If the worst-case scenario comes to pass, Hoai said, and the dam of the Hoa Binh Hydroelectricity Plant breaks, the water will be directed to different areas to minimise danger and economic losses.
"According to the plan, we are not allowed to let the Hoa Binh Hydropower Plant’s dam break. It is necessary to actively divide the water and keep the dams safe and ensure the security of the people,” said Hoai.
In developing the inter-lake operation plan, the steering committee aimed not to let the dams break. In response to the floods, the committee built a reasonable flood diversion plan, he said.
Dao Trong Tu, Director of the Centre for Sustainable Development of Water Resources and Adaptation to Climate Change, said that it was necessary to examine and assess the safety of all hydropower dams in the whole region, and to work out appropriate safety measures.
Over the past three years, the Ministry of Industry and Trade (MOIT) removed 471 hydroelectric projects, including eight large hydropower projects and 463 small hydropower projects, due to problems with the projects. They also rejected construction plans for 213 others. Of the small hydropower projects in the country, 245 are operating, 162 are under construction and 230 others are under study.
Most of the projects removed by the MOIT are located in mountainous areas of the central and Central Highlands provinces and were constructed and run by private enterprises.
A review showed that Gia Lai province in the Central Highlands had 74 hydropower projects. After the study, the province has eliminated 17 small and medium hydropower projects with total capacity of over 44MW. Many of the projects had very small capacity, from 0.25MW to 0.6MW.
With mountainous terrain and dense rivers and streams, many northern mountainous provinces set up hydropower plants with the expectation that they would bring economic benefits. However, a series of problems caused by small and medium hydropower projects has resulted in dampened enthusiasm.
Professor Vu Trong Hong, Chairman of the Vietnam Irrigation Association, said that water discharged from small hydroelectric plants is even greater than natural flood waters. Because the plants have small reservoirs, there is little capacity for flood prevention, so when the reservoir fills with water, it must discharge a large quantity of water downstream.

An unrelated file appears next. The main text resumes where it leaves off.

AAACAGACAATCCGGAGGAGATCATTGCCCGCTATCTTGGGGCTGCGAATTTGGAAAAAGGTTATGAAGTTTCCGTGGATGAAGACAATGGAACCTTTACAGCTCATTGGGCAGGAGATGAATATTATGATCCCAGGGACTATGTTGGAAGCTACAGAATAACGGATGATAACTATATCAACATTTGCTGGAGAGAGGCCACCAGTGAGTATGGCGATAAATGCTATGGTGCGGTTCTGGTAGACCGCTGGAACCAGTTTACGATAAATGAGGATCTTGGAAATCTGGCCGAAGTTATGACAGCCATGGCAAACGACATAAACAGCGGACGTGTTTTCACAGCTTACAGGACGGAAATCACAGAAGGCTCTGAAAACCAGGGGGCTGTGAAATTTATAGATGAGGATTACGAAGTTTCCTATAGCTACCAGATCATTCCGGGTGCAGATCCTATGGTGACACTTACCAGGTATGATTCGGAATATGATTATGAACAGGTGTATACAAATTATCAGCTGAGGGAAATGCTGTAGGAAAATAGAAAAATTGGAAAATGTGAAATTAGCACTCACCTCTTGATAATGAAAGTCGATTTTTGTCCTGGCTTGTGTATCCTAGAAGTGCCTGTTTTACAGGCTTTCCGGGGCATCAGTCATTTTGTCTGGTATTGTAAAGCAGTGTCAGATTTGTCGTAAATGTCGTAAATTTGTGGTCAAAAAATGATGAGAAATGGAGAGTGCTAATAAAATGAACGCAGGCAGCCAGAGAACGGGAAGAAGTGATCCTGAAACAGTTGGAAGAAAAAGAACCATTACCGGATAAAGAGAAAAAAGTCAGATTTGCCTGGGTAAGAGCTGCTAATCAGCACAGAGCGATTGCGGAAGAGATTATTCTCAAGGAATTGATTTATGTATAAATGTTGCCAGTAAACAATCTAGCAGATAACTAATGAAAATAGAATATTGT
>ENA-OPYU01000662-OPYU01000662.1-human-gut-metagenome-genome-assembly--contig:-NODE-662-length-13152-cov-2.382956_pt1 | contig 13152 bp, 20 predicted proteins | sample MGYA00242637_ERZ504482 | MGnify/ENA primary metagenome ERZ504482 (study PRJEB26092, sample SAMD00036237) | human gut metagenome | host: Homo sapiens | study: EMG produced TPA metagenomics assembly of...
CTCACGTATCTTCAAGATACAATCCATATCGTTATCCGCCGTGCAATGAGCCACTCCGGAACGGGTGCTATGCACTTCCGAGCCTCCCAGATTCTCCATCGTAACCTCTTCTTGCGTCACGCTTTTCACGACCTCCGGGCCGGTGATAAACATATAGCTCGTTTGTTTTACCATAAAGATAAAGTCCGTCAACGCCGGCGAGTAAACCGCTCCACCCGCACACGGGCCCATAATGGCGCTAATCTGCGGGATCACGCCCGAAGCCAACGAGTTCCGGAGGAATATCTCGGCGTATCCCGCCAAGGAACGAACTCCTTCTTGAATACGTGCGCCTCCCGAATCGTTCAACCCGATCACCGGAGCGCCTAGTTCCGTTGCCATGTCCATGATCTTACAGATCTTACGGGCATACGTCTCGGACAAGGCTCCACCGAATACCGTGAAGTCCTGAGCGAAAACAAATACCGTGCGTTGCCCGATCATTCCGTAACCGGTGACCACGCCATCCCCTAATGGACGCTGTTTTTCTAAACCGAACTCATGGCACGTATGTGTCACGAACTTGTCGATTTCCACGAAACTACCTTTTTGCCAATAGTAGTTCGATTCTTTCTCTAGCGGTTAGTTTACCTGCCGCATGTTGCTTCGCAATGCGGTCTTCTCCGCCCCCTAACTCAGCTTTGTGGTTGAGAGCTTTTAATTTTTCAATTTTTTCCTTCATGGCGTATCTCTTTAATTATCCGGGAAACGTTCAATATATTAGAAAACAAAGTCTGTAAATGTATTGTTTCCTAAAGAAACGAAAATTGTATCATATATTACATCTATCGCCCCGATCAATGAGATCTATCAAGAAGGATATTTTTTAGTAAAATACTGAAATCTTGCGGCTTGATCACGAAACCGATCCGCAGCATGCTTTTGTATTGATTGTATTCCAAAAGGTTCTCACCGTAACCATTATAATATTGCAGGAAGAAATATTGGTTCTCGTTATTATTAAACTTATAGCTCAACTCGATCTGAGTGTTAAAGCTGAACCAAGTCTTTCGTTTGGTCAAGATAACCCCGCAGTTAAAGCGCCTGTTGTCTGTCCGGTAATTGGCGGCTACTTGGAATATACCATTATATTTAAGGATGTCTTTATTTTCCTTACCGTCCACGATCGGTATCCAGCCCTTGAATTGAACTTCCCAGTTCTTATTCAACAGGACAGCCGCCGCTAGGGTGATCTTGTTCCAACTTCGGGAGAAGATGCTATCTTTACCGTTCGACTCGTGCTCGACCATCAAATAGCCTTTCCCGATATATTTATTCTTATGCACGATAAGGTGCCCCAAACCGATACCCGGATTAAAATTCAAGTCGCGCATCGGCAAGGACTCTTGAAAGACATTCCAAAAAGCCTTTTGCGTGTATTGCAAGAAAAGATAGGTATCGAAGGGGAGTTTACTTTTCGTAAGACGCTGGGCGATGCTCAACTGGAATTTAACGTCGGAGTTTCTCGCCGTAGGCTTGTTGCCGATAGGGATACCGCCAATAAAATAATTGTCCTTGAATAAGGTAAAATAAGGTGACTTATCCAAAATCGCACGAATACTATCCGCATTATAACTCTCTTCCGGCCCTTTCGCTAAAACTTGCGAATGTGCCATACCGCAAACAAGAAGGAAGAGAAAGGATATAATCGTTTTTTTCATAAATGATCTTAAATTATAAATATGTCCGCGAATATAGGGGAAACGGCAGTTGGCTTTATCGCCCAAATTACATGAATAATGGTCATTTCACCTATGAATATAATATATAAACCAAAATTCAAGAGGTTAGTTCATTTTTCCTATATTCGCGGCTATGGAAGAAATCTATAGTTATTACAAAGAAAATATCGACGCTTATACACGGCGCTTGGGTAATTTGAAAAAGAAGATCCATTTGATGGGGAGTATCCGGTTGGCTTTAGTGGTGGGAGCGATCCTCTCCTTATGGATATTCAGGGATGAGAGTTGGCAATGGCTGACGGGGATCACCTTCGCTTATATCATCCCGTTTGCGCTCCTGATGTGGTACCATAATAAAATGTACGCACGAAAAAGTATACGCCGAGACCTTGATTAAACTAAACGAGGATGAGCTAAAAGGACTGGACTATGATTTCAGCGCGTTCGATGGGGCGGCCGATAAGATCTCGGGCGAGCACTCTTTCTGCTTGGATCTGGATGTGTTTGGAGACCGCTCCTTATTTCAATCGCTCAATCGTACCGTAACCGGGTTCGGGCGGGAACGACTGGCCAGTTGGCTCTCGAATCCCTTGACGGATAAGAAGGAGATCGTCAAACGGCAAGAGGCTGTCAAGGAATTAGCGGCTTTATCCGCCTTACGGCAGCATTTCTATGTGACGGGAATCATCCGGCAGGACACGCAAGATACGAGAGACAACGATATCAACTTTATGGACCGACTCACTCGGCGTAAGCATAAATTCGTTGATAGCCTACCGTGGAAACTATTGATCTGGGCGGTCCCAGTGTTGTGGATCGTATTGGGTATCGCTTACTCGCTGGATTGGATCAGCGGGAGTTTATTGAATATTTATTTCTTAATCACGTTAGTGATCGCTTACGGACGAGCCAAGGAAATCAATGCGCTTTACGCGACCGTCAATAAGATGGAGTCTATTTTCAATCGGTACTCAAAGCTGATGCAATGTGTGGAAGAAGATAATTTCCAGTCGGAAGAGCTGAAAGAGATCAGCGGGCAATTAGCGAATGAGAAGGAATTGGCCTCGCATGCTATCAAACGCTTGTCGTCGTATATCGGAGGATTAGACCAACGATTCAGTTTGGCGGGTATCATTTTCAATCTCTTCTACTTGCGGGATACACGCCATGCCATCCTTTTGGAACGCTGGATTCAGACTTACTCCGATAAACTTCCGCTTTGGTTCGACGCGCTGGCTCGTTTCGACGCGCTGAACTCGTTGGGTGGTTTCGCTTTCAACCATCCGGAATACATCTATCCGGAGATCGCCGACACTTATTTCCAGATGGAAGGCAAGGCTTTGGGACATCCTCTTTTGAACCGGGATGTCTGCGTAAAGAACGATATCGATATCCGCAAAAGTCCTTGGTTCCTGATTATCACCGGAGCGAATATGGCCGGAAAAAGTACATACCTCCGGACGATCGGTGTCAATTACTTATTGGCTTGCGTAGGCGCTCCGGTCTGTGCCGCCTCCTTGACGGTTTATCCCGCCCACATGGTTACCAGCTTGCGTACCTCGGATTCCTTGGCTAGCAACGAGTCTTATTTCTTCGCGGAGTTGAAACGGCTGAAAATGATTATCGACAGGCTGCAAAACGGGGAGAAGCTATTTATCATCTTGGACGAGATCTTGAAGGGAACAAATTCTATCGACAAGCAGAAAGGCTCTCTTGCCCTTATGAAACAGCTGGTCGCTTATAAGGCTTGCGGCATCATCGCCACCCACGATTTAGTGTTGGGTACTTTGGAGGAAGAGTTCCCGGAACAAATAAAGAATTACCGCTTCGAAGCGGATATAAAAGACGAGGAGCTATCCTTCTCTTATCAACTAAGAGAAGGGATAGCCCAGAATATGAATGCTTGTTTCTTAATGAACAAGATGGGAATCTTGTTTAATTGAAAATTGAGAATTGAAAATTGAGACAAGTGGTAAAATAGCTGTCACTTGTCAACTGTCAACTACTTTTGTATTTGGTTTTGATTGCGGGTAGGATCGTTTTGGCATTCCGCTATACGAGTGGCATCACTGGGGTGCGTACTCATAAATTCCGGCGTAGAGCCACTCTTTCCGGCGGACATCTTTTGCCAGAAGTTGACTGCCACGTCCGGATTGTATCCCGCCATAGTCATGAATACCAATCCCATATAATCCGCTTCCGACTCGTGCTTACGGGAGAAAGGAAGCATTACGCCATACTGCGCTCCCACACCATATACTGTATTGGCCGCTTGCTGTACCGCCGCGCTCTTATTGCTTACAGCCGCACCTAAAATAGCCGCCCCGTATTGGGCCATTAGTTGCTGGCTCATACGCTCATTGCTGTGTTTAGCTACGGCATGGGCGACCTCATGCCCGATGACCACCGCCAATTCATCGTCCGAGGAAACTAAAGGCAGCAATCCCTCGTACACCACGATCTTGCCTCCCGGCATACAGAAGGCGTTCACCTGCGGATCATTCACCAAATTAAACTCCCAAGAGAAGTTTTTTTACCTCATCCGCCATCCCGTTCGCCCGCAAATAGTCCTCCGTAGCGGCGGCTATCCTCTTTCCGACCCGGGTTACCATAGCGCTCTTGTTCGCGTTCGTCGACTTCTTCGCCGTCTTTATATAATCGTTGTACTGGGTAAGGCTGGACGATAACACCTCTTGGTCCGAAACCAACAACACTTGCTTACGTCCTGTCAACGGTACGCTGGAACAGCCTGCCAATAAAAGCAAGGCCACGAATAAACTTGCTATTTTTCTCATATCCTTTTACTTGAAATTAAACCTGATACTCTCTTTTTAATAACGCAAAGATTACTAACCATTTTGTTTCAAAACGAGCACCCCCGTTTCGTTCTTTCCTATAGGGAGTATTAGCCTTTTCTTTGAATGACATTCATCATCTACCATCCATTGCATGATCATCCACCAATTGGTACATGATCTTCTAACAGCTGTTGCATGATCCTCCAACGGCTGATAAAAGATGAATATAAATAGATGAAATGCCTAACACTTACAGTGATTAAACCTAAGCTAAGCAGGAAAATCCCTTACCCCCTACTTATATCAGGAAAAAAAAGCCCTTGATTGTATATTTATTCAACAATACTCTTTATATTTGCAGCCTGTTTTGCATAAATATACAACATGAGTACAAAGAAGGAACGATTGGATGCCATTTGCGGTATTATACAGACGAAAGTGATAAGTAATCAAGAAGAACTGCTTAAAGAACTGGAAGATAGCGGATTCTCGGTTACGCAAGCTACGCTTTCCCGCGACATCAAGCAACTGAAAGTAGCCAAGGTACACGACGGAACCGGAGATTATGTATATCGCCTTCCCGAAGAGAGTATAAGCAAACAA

The northern province of Cao Bang removed 11 projects from the plan in 2011, while 40 others are still in the planning stages with total capacity of over 350MW. Scientists said that the impact assessments for small and medium hydroelectric power plants in localities had not been carried out well, leading to low management quality. Some projects were not suitable with other plans for irrigation, transport and electricity, or had low economic efficiency.
The Hoa Binh Hydropower Plant is located in the northern province of Hoa Binh on the Da River. Built by the Soviet Union beginning in 1979 and operational since 1994, this was the largest hydropower plant in Vietnam and Southeast Asia when it was inaugurated. Its designed capacity is 1,920MW. Its annual electricity output is 8.16 billion KWh.
The Son La Hydropower Plant is also on the Da River in Muong La district in the northern province of Son La. Construction on the plant, with capacity of 2,400MW, started on December 2, 2005. The plant was inaugurated in 2012 and became the largest hydropower plant in Vietnam and Southeast Asia.